I've been using the same waffle recipe and waffle maker for about 10 years. Lately, my waffles have changed a bit.
Waffle iron takes quite a bit longer to indicate done. Previously I'd expect it to be ready a few seconds after a 5 minute timer went off. Now it can be closer to a minute afterward.
Surface of waffles is no longer as uniform. The center has often either collapsed or otherwise not stuck to the upper iron, leaving an undercooked "divot". (But not 100% of the time. I can still get a good surface occasionally)
It's a 10-year-old Black & Decker that has worked well. The grilles have no obvious damage to the surface, but I can believe that something related to them has changed. I wouldn't be too upset to replace it. (Replacing the removable grilles appears to cost more than replacing the unit). There's only a single ring-shaped heating element in each half. So I don't think the heating is the problem. I'd expect a consistent hot-spot or a consistent cold spot away from the center. Neither of those seem to be happening.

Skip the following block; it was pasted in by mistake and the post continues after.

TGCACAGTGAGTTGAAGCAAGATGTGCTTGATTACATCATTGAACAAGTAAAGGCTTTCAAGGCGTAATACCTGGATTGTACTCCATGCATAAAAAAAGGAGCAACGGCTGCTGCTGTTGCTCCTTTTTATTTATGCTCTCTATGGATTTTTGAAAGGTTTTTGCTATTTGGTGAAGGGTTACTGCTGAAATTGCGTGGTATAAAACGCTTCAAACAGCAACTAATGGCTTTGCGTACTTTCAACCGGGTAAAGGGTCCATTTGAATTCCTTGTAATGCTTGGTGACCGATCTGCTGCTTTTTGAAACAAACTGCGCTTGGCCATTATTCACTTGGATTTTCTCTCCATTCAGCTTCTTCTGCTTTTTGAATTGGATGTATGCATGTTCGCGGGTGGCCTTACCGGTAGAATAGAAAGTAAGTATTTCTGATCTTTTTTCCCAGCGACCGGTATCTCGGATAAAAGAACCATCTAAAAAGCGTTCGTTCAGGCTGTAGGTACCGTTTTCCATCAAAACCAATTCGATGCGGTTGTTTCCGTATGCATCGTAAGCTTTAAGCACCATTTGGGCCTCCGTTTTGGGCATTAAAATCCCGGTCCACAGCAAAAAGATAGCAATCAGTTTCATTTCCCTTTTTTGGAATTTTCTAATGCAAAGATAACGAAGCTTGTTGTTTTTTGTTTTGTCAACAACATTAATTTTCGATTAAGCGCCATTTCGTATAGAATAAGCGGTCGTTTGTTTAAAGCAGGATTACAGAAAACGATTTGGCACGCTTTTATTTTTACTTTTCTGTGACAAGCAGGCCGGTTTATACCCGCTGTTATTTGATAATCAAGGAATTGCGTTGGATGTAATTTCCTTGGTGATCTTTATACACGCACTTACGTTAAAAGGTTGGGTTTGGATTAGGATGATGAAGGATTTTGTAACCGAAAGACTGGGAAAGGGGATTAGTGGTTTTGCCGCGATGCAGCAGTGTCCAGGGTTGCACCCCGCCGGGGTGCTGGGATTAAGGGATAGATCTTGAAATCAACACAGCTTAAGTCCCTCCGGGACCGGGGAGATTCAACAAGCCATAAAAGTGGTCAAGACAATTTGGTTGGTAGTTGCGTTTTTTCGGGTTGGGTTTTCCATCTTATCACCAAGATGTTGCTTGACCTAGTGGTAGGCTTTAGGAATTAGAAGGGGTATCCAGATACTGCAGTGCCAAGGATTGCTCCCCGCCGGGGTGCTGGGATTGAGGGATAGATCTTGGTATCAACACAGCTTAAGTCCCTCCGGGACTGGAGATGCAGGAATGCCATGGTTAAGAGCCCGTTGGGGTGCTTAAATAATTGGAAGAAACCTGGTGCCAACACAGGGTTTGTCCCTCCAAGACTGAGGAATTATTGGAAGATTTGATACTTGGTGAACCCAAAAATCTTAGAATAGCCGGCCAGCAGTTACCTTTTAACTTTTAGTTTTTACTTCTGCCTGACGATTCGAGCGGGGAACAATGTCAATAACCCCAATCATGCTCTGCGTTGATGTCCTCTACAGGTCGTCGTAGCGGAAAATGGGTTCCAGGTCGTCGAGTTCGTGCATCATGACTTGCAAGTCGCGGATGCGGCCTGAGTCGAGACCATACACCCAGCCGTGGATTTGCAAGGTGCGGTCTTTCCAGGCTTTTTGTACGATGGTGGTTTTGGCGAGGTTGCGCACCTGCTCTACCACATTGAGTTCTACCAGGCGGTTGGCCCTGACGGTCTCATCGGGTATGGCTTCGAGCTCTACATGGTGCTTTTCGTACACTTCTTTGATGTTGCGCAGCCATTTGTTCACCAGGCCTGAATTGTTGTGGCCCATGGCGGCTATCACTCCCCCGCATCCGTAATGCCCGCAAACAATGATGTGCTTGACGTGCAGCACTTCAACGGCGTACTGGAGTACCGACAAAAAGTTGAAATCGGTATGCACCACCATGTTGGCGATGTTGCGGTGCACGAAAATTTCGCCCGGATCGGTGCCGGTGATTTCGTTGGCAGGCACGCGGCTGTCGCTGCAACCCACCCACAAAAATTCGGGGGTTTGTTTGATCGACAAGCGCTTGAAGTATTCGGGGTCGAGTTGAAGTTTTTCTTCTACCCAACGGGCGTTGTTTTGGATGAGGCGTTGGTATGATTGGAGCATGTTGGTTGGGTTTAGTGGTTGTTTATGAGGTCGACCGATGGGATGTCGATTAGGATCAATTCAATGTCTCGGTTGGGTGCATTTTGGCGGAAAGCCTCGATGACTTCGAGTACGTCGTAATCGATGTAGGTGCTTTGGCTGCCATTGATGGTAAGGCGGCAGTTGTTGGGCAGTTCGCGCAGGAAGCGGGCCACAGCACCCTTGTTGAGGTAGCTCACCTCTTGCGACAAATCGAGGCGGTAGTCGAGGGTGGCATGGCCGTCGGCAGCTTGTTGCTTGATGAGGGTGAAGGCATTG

My worry is that replacing would be useless because something is off with the recipe. In my case it's just Bisquick (mainly because I never do any prep the day before, I won't have buttermilk or yeast, and it's worked great previously). This is the only thing I use Bisquick in, and I'm concerned that a change in the product could be the issue instead. My double-batch as made:
- 576g Bisquick
- 2 eggs
- 4 Tbs vegetable oil
- 2 2/3 cup milk
Each waffle is made with a shy 1-cup batter poured into center.
While I normally try to apply a spray oil before every batch, I do occasionally forget. When that happens, I haven't noticed it being significantly better or worse.
Anyone know if these craters are an indication of a problem with surface of the iron?
While it could be a lack of heat, it looks to me more like the batter in the center is not sticking or otherwise remaining in contact with the upper surface. I'm supposing the grille is hot, but that there's an air gap to the batter. Seems odd that it's always the center where it pulls away.